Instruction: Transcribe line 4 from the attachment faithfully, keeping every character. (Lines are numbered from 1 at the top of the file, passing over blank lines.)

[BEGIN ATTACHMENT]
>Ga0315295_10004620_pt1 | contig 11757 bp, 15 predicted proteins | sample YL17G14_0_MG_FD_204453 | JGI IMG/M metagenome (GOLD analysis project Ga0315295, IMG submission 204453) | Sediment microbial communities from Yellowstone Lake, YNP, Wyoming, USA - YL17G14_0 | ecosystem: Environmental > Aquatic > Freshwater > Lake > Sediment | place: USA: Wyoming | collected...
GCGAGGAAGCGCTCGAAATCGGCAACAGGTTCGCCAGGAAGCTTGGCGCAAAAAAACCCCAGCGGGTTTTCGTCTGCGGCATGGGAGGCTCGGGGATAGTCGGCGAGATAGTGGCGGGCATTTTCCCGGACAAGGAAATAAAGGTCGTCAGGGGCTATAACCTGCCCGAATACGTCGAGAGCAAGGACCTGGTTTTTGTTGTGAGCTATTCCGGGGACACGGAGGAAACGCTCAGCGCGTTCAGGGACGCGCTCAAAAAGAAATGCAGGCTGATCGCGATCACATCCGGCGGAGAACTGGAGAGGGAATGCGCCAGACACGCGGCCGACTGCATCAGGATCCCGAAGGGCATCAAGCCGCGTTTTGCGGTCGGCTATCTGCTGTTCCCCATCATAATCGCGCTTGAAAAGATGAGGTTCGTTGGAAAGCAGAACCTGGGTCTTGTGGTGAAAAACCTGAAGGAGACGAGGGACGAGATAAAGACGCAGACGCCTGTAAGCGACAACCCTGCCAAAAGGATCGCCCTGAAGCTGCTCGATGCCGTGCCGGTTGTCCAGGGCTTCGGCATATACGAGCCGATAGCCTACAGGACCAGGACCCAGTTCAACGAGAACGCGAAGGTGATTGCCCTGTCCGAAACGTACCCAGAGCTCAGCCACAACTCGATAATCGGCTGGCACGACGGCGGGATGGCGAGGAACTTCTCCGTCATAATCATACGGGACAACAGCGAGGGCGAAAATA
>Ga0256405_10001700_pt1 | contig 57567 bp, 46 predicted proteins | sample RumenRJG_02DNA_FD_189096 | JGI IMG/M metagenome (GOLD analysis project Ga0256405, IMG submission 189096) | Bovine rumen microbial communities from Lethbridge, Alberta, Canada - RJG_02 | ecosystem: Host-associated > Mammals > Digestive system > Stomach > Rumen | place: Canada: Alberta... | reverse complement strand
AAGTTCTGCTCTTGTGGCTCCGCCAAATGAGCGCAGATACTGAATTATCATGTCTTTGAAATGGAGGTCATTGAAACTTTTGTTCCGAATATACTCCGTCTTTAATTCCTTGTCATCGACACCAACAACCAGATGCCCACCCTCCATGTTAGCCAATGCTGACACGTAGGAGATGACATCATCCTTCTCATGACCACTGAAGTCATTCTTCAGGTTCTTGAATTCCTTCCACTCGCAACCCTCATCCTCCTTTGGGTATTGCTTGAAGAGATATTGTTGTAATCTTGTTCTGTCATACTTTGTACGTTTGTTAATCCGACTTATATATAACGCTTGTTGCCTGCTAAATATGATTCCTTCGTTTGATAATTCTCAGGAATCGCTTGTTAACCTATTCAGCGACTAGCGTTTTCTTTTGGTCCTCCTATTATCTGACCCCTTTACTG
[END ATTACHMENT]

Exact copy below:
AAGTTCTGCTCTTGTGGCTCCGCCAAATGAGCGCAGATACTGAATTATCATGTCTTTGAAATGGAGGTCATTGAAACTTTTGTTCCGAATATACTCCGTCTTTAATTCCTTGTCATCGACACCAACAACCAGATGCCCACCCTCCATGTTAGCCAATGCTGACACGTAGGAGATGACATCATCCTTCTCATGACCACTGAAGTCATTCTTCAGGTTCTTGAATTCCTTCCACTCGCAACCCTCATCCTCCTTTGGGTATTGCTTGAAGAGATATTGTTGTAATCTTGTTCTGTCATACTTTGTACGTTTGTTAATCCGACTTATATATAACGCTTGTTGCCTGCTAAATATGATTCCTTCGTTTGATAATTCTCAGGAATCGCTTGTTAACCTATTCAGCGACTAGCGTTTTCTTTTGGTCCTCCTATTATCTGACCCCTTTACTG